• Attendance to all presentations is mandatory
  • Submitting a summary (may have an impact on the final grade):
    • Short description of the presented topic(s)
    • Ca. 2 pages of text, excluding title (page), references, figures, tables etc..
    • No figures, tables or formulas required
    • Main structure: title page, main text (with or without subsections), references
    • It is recommended to write the report using LaTeX in order to train scientific writing

Final grade:

  • Primarily based on the given presentation & follow-up discussion
  • Might be influenced by the quality of the submitted summary report

Topics

All manuscript files are either open-access or available via the university network using a secure VPN connection.

Nr.PresentationTopicParticipantGroup
1ProseminarSystematic comparison of single-cell and single-nucleus RNA-sequencing methodsVelik VelikovBioinformatics
2ProseminarzUMIs – A fast and flexible pipeline to process RNA sequencing data with UMIsAnastasia LesnikovBioinformatics
3SeminarModular and efficient pre-processing of single-cell RNA-seqSaeideh AsariardakaniBioinformatics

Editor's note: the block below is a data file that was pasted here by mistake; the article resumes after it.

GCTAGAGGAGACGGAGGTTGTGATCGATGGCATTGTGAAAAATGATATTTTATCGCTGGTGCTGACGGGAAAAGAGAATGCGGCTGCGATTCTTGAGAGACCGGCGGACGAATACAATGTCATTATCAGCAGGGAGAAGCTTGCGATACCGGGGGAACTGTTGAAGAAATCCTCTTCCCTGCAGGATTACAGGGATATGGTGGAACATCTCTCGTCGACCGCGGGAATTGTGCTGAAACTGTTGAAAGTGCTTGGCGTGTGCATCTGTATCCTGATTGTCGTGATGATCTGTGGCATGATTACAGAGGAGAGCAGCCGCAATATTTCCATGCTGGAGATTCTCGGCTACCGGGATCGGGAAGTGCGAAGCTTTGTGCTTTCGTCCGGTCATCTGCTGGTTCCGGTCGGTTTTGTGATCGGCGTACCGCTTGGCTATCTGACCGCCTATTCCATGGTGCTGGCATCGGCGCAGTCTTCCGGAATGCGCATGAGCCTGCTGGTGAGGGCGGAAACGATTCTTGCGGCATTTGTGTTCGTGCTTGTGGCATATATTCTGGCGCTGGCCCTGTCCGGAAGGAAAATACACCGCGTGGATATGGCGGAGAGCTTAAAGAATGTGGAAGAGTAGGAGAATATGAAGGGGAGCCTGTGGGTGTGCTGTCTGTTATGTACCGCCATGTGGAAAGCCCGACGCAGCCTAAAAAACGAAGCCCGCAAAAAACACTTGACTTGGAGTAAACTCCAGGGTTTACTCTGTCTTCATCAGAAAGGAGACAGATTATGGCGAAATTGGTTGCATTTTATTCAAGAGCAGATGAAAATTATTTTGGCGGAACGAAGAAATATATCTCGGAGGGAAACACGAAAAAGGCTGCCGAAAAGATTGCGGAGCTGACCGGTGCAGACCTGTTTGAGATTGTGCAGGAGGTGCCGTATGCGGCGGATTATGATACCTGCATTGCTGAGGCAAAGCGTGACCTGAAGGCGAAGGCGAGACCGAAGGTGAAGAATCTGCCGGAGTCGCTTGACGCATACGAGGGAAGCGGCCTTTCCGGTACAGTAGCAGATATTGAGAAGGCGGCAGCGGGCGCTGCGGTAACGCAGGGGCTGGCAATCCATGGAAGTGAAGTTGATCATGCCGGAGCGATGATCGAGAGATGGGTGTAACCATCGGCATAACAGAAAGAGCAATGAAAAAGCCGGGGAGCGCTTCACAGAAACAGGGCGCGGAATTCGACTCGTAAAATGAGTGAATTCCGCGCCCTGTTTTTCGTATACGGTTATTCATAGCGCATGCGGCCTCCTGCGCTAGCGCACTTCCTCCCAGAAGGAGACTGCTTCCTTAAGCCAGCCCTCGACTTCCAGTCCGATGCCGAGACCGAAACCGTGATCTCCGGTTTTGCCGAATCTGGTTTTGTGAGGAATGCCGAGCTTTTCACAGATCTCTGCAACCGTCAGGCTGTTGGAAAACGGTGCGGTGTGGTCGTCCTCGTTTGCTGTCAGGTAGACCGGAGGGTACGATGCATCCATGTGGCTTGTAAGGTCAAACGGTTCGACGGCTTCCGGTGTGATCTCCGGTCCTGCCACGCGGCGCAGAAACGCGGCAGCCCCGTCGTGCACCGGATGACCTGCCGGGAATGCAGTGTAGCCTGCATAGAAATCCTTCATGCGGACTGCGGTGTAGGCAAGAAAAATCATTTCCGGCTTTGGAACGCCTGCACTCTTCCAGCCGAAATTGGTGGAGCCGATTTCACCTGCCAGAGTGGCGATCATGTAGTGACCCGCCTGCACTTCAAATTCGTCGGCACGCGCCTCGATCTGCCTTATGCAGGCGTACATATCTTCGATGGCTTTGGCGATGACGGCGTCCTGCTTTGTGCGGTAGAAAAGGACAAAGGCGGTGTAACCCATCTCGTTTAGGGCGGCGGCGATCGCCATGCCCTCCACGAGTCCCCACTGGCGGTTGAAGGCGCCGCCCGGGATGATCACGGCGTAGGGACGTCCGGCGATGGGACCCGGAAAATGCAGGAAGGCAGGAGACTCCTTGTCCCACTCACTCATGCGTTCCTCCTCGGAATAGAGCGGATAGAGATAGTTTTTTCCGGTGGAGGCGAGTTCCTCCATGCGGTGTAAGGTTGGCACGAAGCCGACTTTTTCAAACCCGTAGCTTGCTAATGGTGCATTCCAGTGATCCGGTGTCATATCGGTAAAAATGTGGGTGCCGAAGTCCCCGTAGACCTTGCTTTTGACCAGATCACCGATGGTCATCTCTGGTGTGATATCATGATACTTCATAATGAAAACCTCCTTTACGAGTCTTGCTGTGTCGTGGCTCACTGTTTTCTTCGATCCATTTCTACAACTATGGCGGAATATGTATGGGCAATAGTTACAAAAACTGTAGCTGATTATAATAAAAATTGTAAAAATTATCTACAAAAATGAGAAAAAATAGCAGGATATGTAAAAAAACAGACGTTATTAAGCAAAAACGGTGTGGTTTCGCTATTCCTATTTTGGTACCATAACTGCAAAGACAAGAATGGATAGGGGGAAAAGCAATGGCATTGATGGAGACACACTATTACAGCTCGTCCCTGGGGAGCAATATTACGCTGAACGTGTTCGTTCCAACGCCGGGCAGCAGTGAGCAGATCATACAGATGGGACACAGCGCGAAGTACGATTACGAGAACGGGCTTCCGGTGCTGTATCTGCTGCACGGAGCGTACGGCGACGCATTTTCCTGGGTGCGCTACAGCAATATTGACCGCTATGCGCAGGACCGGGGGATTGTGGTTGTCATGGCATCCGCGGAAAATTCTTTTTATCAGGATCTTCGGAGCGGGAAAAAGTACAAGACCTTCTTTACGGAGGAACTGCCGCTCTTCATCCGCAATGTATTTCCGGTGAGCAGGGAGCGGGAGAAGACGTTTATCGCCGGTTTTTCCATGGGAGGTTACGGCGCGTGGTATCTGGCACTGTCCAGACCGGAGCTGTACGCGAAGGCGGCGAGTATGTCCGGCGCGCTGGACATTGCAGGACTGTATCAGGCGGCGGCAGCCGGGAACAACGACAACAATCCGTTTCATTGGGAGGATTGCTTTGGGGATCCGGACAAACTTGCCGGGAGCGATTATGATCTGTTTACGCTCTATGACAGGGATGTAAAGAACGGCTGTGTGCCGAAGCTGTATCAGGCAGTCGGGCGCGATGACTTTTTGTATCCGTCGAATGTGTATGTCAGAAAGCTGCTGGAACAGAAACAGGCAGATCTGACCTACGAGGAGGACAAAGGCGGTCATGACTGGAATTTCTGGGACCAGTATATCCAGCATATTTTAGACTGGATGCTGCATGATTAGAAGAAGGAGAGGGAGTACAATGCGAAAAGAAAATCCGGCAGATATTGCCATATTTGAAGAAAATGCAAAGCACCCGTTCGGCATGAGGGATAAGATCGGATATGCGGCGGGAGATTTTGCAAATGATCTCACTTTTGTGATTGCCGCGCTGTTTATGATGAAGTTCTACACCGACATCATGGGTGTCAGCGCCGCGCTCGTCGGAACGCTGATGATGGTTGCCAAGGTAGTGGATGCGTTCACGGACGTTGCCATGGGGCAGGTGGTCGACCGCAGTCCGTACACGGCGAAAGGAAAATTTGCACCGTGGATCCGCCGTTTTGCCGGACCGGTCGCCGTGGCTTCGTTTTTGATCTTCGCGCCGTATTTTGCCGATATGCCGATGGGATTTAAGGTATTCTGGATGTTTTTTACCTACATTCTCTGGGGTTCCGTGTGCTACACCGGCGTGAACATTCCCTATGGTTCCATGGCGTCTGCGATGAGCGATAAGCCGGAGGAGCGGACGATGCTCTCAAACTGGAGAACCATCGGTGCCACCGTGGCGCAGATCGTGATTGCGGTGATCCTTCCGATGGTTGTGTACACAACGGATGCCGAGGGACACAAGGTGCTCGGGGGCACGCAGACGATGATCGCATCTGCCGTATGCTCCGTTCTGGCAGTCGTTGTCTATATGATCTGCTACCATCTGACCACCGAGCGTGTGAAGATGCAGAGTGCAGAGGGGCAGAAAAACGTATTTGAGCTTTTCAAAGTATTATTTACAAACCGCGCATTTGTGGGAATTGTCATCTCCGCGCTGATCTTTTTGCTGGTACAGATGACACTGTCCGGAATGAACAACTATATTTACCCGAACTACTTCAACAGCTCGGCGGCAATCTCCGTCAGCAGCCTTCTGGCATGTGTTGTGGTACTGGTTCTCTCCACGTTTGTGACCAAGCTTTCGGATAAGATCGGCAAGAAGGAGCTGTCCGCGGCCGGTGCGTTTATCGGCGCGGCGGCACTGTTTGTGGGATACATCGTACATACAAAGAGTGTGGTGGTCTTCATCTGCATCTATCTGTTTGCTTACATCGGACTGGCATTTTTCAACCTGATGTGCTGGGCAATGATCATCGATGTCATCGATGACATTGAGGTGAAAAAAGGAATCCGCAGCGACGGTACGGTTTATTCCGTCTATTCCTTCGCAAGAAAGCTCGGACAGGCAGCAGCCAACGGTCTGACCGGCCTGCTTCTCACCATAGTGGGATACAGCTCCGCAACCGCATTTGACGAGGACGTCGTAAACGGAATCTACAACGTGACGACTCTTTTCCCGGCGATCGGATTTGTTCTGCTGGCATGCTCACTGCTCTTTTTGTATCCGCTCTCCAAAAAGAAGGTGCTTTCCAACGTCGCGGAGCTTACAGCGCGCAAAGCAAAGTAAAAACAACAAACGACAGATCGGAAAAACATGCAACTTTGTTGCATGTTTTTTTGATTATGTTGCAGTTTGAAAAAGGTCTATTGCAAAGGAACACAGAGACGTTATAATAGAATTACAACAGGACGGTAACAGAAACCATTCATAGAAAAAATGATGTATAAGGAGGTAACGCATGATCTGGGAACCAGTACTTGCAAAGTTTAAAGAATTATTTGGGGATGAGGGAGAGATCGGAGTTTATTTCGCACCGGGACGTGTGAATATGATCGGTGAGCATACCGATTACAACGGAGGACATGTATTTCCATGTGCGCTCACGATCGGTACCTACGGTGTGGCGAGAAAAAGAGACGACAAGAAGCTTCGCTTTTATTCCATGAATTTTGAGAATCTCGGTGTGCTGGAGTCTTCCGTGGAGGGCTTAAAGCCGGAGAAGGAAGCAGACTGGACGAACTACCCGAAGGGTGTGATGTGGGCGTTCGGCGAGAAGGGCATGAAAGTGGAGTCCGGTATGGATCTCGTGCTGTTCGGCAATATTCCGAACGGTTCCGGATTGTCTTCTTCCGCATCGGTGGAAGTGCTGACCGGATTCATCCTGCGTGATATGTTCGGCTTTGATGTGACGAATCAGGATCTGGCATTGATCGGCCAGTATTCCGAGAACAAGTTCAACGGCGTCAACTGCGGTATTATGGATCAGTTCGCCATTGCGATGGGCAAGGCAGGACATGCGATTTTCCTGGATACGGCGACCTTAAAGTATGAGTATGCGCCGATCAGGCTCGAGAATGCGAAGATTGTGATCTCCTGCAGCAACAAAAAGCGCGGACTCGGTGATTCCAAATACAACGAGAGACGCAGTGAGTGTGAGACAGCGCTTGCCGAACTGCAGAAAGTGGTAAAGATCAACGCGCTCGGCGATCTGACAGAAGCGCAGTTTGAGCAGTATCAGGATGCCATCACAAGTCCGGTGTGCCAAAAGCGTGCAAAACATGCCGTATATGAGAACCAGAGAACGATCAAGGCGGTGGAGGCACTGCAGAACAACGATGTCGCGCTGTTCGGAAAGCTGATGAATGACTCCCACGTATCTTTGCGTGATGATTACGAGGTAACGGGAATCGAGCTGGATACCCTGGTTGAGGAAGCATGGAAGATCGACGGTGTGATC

4SeminarA benchmark of batch-effect correction methods for single-cell RNA sequencing dataSanchita KamathBioinformatics
5SeminarSupervised classification enables rapid annotation of cell atlasesNancy SinghBioinformatics
6SeminarOn the discovery of subpopulation-specific state transitions from multi-sample multi-condition single-cell RNA sequencing dataJoel Chavarria RiveraBioinformatics
7SeminarThe dynamics and regulators of cell fate decisions are revealed by pseudotemporal ordering of single cellsSneha ThomasBioinformatics
8SeminarRNA velocity of single cellsJeffrey SolomonBioinformatics
9ProseminarBenchmarking algorithms for gene regulatory network inference from single-cell transcriptomic dataFrancesco Georg SchmittBioinformatics
10SeminarA Single Cell Transcriptomic Atlas Characterizes Aging Tissues in the MouseAnn Feba EbbyBioinformatics
11Pro-/SeminarFast interpolation-based t-SNE for improved visualization of single-cell RNA-seq dataNAComputer science
12Pro-/SeminarCausal network perturbations for instance-specific analysis of single cell and disease samplesNAComputer science
13Pro-/SeminarWindowed Granger causal inference strategy improves discovery of gene regulatory networksNAComputer science

Recommended readings

Students who either have a shallow understanding on the topic and / or want to prepare for the course should consider reading the following papers: